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Anthropology, Epistemology, Ethics, Space
Volume Editors: Asis De and Alessandro Vescovi
An Indian Bengali by birth, Amitav Ghosh has established himself as a major voice in what is often called world literature, addressing issues such as the post-colonial and neo-colonial predicaments, the plight of the subalterns, the origin of globalisation and capitalism, and lately ecology and migration. The volume is therefore divided according to the four domains that lie at the heart of Ghosh’s writing practice: anthropology, epistemology, ethics and space. In this volume, a number of scholars from all over the world have come together to shed new light on the works and poetics of Amitav Ghosh according to the epistemic frameworks that form the bedrock of his fiction.

Contributors: Safoora Arbab, Carlotta Beretta, Lucio De Capitani, Asis De, Lenka Filipova, Letizia Garofalo, Swapna Gopinath, Evelyne Hanquart-Turner, Sabine Lauret-Taft, Carol Leon, Kuldeep Mathur, Fiona Moolla, Sambit Panigrahi, Madhsumita Pati, Murari Prasad, Luca Raimondi, Pabitra Kumar Rana, Ilaria Rigoli, Sneharika Roy, John Thieme, Alessandro Vescovi.
Author: Uno Kōzō
Editor / Translator: Ken C. Kawashima
Kz Unos Theory of Crisis presents an unparalleled and systematic demonstration of the inevitability of crisis under the capitalist mode of production. Based on a radical re-interpretation of Marxs Capital, Unos theory of crisis emphasizes excess capital alongside surplus populations and the commodification of labour power at the heart of Marxs theory of crisis, and additionally provides a concise overview of capitalist crises from the stage of mercantilism to the imperialist stage of capitalism.
Included are two Appendix essays by Uno, which disentangle theoretical difficulties related to the theory of crisis in Marxs Capital, and two original and contemporary essays by Professors Makoto Itoh and by Ken Kawashima and Gavin Walker.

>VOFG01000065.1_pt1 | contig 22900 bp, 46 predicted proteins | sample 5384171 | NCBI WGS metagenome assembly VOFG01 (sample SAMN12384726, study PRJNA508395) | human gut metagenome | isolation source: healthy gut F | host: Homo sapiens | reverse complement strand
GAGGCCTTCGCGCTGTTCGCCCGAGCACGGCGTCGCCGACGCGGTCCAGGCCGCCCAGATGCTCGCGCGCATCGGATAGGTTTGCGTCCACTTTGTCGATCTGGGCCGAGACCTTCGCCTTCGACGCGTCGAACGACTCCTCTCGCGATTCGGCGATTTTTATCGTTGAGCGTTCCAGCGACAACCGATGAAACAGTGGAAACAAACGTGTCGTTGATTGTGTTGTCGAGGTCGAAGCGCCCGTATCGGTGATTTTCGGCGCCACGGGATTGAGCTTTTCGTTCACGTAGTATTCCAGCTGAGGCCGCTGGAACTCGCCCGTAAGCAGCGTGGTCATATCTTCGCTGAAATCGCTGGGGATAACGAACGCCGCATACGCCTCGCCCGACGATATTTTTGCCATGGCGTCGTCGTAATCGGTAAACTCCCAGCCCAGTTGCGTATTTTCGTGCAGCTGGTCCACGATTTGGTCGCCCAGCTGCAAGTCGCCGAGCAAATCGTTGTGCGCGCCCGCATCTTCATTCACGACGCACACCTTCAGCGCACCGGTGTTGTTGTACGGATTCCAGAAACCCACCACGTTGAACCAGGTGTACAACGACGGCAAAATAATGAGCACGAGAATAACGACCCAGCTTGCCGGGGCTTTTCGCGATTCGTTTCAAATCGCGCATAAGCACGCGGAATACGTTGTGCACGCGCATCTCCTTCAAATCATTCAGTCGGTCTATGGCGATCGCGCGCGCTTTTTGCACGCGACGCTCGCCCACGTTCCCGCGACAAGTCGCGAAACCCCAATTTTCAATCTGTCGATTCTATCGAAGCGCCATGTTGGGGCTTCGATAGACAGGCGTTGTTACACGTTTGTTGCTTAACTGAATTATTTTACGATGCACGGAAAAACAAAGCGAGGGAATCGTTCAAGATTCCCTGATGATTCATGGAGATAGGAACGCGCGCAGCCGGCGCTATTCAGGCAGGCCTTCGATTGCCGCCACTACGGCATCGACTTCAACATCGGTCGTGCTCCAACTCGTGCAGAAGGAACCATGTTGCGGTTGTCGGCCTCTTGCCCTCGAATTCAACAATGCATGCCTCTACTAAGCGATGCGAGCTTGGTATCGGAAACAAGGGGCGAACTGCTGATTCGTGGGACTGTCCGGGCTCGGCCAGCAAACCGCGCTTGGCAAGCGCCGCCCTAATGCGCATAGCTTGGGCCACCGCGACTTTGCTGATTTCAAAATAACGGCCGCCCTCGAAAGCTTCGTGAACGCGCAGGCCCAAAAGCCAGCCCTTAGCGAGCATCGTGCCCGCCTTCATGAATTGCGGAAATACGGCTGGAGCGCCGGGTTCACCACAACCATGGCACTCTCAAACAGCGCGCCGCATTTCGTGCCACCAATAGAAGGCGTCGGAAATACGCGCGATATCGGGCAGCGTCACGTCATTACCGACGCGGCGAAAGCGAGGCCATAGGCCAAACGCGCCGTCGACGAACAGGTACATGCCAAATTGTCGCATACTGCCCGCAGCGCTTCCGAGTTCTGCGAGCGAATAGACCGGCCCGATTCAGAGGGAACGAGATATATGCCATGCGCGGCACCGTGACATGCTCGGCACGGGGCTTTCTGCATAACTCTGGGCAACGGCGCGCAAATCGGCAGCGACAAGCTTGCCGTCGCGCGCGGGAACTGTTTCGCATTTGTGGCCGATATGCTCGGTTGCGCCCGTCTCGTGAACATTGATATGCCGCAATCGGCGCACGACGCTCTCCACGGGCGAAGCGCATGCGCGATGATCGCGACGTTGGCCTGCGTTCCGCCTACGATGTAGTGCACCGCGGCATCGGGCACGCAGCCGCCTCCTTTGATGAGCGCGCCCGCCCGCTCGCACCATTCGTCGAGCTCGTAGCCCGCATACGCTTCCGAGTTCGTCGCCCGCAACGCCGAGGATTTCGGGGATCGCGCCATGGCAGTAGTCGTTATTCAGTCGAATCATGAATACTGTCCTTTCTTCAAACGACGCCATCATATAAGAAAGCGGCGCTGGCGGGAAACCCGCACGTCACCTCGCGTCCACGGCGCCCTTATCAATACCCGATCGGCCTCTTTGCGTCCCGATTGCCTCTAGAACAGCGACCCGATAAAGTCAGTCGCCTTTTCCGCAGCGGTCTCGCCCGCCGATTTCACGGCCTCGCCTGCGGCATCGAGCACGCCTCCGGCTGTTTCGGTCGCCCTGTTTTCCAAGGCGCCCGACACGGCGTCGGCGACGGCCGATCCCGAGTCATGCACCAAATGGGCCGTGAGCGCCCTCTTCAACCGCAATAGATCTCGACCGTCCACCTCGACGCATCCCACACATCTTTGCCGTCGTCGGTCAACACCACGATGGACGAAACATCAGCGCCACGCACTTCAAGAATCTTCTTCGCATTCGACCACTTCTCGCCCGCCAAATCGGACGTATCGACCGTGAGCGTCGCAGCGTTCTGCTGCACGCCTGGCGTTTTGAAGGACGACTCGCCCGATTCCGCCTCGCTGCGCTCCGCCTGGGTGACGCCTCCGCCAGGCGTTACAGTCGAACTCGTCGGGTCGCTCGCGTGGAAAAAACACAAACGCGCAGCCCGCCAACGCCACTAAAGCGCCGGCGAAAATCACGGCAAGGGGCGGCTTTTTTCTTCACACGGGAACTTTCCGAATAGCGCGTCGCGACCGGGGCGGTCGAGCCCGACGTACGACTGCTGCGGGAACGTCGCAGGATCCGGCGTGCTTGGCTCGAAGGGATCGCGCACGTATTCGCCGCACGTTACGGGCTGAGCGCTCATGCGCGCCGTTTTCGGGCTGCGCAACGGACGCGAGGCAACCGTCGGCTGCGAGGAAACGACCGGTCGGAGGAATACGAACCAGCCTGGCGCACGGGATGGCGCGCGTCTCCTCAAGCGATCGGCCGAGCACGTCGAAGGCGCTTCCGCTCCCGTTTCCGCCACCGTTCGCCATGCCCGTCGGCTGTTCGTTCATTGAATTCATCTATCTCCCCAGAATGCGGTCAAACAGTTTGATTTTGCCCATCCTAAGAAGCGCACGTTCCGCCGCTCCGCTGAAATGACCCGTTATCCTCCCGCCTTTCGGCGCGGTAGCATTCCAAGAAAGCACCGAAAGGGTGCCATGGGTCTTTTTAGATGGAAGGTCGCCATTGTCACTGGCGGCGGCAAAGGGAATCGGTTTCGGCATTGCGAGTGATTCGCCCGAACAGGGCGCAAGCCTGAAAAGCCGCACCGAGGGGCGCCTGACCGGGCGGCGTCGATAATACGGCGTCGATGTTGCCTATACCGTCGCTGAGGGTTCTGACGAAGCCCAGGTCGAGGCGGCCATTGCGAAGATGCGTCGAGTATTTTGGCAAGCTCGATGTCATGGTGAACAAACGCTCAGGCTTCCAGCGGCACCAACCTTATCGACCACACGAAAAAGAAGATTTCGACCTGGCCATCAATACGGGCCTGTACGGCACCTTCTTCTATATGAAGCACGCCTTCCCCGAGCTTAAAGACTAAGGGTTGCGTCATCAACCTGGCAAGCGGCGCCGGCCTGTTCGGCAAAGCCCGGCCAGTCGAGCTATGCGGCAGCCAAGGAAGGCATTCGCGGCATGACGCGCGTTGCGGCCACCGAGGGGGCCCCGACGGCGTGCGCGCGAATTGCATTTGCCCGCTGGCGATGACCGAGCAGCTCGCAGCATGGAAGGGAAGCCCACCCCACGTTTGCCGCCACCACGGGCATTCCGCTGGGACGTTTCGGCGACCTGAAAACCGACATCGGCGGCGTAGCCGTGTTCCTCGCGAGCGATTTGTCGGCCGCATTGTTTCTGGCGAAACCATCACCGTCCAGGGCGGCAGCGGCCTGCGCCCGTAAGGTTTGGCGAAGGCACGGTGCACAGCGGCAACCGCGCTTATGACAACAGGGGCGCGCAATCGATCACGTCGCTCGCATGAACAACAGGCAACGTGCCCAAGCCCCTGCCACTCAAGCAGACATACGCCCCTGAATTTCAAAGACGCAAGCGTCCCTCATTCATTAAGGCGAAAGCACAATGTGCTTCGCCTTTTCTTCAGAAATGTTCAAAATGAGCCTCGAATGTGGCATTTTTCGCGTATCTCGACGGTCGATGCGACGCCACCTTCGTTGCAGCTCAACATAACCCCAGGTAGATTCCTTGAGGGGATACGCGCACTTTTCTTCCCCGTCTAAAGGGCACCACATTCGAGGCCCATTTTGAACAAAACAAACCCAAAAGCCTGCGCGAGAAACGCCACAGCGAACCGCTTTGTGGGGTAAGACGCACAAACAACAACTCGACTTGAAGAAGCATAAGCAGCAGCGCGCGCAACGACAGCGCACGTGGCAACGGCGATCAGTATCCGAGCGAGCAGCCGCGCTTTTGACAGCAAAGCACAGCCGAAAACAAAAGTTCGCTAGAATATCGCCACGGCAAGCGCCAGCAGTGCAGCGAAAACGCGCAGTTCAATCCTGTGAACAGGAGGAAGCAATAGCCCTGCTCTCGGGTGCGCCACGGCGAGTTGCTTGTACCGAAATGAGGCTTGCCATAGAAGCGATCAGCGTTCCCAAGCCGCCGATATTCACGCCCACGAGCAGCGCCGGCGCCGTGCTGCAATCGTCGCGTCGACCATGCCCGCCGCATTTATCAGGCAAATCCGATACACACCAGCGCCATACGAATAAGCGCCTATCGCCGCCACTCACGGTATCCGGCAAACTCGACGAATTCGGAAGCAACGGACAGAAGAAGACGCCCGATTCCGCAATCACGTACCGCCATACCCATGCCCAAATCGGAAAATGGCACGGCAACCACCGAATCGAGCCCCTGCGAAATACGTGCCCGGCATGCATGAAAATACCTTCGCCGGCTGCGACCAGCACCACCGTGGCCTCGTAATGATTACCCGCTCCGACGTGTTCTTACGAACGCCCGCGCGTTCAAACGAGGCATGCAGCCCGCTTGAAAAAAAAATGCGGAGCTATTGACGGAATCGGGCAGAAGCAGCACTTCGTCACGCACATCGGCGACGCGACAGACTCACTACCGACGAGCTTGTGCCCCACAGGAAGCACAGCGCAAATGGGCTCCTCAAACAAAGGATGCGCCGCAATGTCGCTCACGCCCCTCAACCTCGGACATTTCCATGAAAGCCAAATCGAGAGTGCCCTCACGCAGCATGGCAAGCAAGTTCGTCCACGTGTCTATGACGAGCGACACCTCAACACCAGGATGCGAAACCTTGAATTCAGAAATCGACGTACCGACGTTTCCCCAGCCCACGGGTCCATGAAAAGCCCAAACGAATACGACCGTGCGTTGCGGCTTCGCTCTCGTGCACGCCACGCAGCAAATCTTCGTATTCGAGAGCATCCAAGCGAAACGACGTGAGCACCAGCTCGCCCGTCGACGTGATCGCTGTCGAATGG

This book was originally published in Japanese as Kyk-ron by Iwanami Shoten, 1953.
In: Theory of Crisis
In: Theory of Crisis
In: Theory of Crisis
In: Theory of Crisis
In: Theory of Crisis
In: Theory of Crisis
Author: Sneharika Roy

Abstract

Adam Smith’s Wealth of Nations (1776) is the central locus of ideological conflict in the Ibis trilogy, but its role has received no sustained scholarly attention. Amitav Ghosh writes against the doctrine of free trade as envisaged by colonialists, but not against trade itself. This essay argues that the Ibis trilogy offers a critique not of Smith’s ideas, which the author may even share, but of their colonial distortions through a transcultural, humanist expansion of their scope. In a neat epistemological reversal, Ghosh’s fiction recovers the original Smith to counter the misappropriated Smith of the colonial fictions that reduce his political economy to the invisible hand.

In: Amitav Ghosh’s Culture Chromosome

Abstract

In his most notable work, Against Method (1975), Paul Feyerabend postulates the logical necessity of a “theoretical anarchism,” rising from his conviction that a method which encourages a variety of opinion is also the only method compatible with a humanitarian outlook. This essay suggests that The Calcutta Chromosome (1995) perfectly embodies in a literary form the idea of theoretical scientific anarchism. In particular, the idea that other forms of human cultural expression and unconventional knowledge have equal if not better chances to get to revolutionary discoveries, and that a proliferation of theories and points of view is ultimately beneficial to, and arguably the one powerful engine of, scientific discoveries. This opinion, apparently upheld by the novel, chimes in perfectly with Feyerabend’s perspective. Through the novel, among other aspects, Amitav Ghosh aims at deconstructing the certainties of the historiography of science, and within this framework, the Austrian philosopher’s theory proves to be an interesting tool to interpret this peculiar novel.

In: Amitav Ghosh’s Culture Chromosome